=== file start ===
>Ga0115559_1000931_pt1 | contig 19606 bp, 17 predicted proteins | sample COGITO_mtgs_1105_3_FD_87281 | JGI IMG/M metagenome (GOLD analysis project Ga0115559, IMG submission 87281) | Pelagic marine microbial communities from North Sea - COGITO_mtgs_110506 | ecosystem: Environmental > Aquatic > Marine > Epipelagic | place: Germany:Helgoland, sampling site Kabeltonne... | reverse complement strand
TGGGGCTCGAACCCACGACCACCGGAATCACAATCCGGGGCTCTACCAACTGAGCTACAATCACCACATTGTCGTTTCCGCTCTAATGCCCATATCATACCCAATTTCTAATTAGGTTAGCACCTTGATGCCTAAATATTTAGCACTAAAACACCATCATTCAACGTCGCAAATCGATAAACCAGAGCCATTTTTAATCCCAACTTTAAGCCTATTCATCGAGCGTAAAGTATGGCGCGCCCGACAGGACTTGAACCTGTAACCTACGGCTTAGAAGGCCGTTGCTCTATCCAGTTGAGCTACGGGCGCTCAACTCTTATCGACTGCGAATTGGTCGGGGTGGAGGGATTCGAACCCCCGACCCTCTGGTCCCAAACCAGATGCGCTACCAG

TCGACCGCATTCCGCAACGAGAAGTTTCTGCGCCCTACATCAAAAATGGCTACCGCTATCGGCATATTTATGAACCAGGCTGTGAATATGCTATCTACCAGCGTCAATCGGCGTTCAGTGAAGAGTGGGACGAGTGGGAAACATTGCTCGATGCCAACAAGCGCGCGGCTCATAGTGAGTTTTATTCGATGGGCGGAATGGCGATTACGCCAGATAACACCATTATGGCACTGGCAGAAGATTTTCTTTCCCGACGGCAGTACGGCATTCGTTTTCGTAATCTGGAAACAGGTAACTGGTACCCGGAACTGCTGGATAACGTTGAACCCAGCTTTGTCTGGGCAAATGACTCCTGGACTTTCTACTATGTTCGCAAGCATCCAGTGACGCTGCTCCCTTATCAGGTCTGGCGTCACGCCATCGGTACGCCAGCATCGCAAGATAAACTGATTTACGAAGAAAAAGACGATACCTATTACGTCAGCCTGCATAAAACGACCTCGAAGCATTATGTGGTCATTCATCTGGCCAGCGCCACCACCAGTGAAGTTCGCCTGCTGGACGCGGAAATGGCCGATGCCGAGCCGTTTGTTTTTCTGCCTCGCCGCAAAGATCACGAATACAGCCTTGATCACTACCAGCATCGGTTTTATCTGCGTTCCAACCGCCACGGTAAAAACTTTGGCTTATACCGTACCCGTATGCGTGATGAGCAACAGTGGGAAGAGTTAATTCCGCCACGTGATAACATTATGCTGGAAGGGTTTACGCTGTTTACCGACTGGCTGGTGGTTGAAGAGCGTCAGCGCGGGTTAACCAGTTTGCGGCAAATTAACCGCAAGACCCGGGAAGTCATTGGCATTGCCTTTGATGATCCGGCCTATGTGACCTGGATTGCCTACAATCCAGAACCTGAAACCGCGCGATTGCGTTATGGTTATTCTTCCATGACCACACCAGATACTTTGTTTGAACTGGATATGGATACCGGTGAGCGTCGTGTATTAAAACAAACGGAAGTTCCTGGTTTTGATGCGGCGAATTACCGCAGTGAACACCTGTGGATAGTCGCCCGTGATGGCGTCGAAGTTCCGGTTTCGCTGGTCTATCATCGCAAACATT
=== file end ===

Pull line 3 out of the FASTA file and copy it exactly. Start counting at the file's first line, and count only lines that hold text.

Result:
TCGACCGCATTCCGCAACGAGAAGTTTCTGCGCCCTACATCAAAAATGGCTACCGCTATCGGCATATTTATGAACCAGGCTGTGAATATGCTATCTACCAGCGTCAATCGGCGTTCAGTGAAGAGTGGGACGAGTGGGAAACATTGCTCGATGCCAACAAGCGCGCGGCTCATAGTGAGTTTTATTCGATGGGCGGAATGGCGATTACGCCAGATAACACCATTATGGCACTGGCAGAAGATTTTCTTTCCCGACGGCAGTACGGCATTCGTTTTCGTAATCTGGAAACAGGTAACTGGTACCCGGAACTGCTGGATAACGTTGAACCCAGCTTTGTCTGGGCAAATGACTCCTGGACTTTCTACTATGTTCGCAAGCATCCAGTGACGCTGCTCCCTTATCAGGTCTGGCGTCACGCCATCGGTACGCCAGCATCGCAAGATAAACTGATTTACGAAGAAAAAGACGATACCTATTACGTCAGCCTGCATAAAACGACCTCGAAGCATTATGTGGTCATTCATCTGGCCAGCGCCACCACCAGTGAAGTTCGCCTGCTGGACGCGGAAATGGCCGATGCCGAGCCGTTTGTTTTTCTGCCTCGCCGCAAAGATCACGAATACAGCCTTGATCACTACCAGCATCGGTTTTATCTGCGTTCCAACCGCCACGGTAAAAACTTTGGCTTATACCGTACCCGTATGCGTGATGAGCAACAGTGGGAAGAGTTAATTCCGCCACGTGATAACATTATGCTGGAAGGGTTTACGCTGTTTACCGACTGGCTGGTGGTTGAAGAGCGTCAGCGCGGGTTAACCAGTTTGCGGCAAATTAACCGCAAGACCCGGGAAGTCATTGGCATTGCCTTTGATGATCCGGCCTATGTGACCTGGATTGCCTACAATCCAGAACCTGAAACCGCGCGATTGCGTTATGGTTATTCTTCCATGACCACACCAGATACTTTGTTTGAACTGGATATGGATACCGGTGAGCGTCGTGTATTAAAACAAACGGAAGTTCCTGGTTTTGATGCGGCGAATTACCGCAGTGAACACCTGTGGATAGTCGCCCGTGATGGCGTCGAAGTTCCGGTTTCGCTGGTCTATCATCGCAAACATT